• You offer a different perspective than most here… but you don’t offer a solution. What security plugin would you recommend?

    • Thanks for the lively discussion! Good to hear a different perspective.

  25. I’ve been a wordfence user with several websites for some time now and so far I’m a happy one. I have to say that they have improved the tool significantly during this time, adding new features or improving the dashboard.

    • Good to hear Manuel. It’s always nice to see plugin developers pushing the envelope to get better.

  26. I use Wordfence along with wp-cerber. I have had no issues. I like wp-cerber in that it allows you to set a custom login url so you eliminate the attacks to wp- admin.php login. It will actually block IP’s that tries to to login at wp-admin.php

    • I’m not WP-Cerber but happy to hear you have found a working combination.

  27. How does this plugin affect site performance?

    Recent WordPress’ improvements have reduced our hosting company’s service to continual 500 errors whenever we go into the WordPress admin area.

    • Hey Joel, several people in the comment section said that they saw a decrease in performance with Wordfence. It seems to be quite resource hungry.

  28. Hi everybody, I am using Wordfence and thinking about using the free version of CloudFlare for a Website to add shared Https protocol. I do not need more than that, since it is not an e-commerce and there is not password transmission. Do you think there may be any conflict or problem by having the plugin of Wordfence and that of CloudFlare installed ? Does anyone have some experience with using both the plugins?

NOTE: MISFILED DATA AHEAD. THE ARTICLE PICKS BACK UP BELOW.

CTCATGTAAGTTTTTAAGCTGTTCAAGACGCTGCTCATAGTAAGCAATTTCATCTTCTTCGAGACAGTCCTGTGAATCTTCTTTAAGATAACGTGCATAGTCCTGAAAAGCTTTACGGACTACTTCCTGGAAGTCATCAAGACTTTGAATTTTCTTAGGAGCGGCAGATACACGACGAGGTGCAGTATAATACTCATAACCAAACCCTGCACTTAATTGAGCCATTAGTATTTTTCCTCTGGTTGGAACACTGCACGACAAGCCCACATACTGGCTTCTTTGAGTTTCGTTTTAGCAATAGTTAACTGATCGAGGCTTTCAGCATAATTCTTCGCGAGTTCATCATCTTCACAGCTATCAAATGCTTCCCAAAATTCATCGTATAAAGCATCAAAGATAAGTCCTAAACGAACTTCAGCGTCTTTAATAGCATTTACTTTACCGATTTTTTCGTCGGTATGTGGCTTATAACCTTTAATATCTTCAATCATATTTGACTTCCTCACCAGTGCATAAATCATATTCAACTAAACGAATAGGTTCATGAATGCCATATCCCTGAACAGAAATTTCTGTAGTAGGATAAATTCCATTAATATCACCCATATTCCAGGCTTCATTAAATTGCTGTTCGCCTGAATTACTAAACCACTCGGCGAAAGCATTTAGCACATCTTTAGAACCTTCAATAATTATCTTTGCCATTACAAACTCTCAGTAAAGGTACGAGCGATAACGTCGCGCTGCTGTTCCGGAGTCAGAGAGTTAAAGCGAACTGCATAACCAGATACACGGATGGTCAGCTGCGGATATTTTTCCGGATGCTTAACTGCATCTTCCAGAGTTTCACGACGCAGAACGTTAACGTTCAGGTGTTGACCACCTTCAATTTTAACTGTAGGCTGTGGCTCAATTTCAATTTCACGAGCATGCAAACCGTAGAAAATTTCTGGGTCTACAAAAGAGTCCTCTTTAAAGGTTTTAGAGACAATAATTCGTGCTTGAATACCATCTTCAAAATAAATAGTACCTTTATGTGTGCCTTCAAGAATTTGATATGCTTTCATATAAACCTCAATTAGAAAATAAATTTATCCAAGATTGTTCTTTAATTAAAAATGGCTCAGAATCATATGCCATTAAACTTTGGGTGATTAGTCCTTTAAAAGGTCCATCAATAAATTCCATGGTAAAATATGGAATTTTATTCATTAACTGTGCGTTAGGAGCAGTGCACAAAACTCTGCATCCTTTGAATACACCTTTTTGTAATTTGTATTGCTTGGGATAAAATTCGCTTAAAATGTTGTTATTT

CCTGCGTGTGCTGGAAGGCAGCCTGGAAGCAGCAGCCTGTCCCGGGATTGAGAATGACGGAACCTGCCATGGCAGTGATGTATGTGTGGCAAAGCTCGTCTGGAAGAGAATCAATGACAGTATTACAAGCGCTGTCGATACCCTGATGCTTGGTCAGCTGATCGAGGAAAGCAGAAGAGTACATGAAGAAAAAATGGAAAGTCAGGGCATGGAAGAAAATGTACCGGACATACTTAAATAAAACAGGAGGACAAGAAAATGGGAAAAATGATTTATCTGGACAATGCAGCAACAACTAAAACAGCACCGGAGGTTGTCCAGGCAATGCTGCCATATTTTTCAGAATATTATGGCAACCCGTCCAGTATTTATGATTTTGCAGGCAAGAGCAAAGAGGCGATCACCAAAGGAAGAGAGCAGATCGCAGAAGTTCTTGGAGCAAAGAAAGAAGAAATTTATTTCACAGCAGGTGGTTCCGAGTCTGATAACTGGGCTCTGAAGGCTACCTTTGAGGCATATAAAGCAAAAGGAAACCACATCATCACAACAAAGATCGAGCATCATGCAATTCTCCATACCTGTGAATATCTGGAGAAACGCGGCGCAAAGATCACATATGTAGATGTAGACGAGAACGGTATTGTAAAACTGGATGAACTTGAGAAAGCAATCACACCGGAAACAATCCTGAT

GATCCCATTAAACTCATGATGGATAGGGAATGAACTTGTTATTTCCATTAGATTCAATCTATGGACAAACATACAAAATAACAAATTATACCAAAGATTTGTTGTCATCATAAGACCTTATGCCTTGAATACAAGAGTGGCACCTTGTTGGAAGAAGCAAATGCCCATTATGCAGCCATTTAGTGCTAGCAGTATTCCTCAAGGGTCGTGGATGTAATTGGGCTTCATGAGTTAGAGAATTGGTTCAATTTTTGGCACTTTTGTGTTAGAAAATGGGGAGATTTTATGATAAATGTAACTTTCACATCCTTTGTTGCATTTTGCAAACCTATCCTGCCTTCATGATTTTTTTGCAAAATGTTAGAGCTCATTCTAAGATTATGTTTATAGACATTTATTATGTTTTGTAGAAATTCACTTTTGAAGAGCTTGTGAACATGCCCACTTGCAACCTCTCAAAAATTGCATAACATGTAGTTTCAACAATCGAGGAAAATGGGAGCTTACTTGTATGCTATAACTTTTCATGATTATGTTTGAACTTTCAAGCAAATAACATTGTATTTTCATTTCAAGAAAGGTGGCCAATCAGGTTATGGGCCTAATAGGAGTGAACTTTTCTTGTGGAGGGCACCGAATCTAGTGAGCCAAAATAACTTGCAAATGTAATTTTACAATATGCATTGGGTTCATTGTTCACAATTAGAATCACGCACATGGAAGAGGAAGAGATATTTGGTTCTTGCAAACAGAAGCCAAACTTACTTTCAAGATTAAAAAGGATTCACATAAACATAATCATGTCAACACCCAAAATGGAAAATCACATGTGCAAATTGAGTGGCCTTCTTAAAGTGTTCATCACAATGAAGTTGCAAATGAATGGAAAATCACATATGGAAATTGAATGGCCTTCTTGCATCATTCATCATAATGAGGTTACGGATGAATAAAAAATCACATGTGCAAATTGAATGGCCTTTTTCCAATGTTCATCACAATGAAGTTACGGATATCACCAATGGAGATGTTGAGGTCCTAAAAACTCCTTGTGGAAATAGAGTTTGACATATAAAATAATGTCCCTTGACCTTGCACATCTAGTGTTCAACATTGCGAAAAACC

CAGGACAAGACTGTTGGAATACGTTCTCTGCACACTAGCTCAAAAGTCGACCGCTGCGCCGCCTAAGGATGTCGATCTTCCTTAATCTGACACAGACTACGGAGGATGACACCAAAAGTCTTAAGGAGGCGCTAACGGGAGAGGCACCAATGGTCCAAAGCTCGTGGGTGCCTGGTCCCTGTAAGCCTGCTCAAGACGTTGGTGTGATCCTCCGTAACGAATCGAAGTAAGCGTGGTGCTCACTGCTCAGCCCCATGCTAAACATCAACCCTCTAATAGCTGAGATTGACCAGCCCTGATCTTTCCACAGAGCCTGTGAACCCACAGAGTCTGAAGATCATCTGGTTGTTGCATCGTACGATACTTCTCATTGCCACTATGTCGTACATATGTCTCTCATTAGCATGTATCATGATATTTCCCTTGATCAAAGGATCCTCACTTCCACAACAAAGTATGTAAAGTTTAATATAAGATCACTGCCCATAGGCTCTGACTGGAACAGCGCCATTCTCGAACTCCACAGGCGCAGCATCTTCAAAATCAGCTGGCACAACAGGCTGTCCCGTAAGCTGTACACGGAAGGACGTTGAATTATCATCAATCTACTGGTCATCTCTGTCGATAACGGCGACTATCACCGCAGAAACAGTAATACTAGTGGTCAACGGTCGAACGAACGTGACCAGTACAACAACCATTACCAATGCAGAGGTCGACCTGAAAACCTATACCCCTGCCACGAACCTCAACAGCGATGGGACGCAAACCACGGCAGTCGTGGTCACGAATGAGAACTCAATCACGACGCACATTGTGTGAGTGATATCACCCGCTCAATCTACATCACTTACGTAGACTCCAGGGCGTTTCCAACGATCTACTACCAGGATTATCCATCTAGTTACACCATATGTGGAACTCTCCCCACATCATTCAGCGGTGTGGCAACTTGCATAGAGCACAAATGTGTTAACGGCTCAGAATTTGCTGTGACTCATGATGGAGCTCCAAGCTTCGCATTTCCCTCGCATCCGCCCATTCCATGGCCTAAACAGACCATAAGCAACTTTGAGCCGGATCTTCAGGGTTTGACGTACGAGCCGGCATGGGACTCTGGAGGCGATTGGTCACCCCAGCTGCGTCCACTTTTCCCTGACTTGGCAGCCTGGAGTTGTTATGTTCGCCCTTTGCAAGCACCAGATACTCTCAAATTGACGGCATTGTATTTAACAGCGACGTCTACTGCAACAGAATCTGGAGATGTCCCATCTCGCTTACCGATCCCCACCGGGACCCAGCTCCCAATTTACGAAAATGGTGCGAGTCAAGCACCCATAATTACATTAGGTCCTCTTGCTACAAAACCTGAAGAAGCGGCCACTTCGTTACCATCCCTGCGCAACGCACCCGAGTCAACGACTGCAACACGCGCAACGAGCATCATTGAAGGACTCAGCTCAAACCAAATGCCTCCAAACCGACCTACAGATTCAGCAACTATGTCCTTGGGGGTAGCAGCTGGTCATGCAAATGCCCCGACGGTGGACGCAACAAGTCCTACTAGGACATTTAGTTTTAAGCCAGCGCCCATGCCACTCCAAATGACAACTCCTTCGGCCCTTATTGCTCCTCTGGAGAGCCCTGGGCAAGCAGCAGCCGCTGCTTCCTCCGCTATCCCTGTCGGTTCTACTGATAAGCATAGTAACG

Thanks a lot and have a nice day!

    • I have both running on all sites I manage/own. Never had to do anything special when setting up on Cloudflare but you can get support from them (even on the free version) if you need it.

  29. From the comments I gather that I may be the only one out there, with a very different perspective on Wordfence.
    About 2 years ago, I read a blog post just like this one, and decided to get Wordfence, and the premium version as well. It appeared to be a good idea, for not long after installing, I got the first reports of attempted log-ins to my site. Great – A good investment then.
    As time went by, the number of log-in attempts declined to where I for months wasn’t getting any reports.

    But then something happened.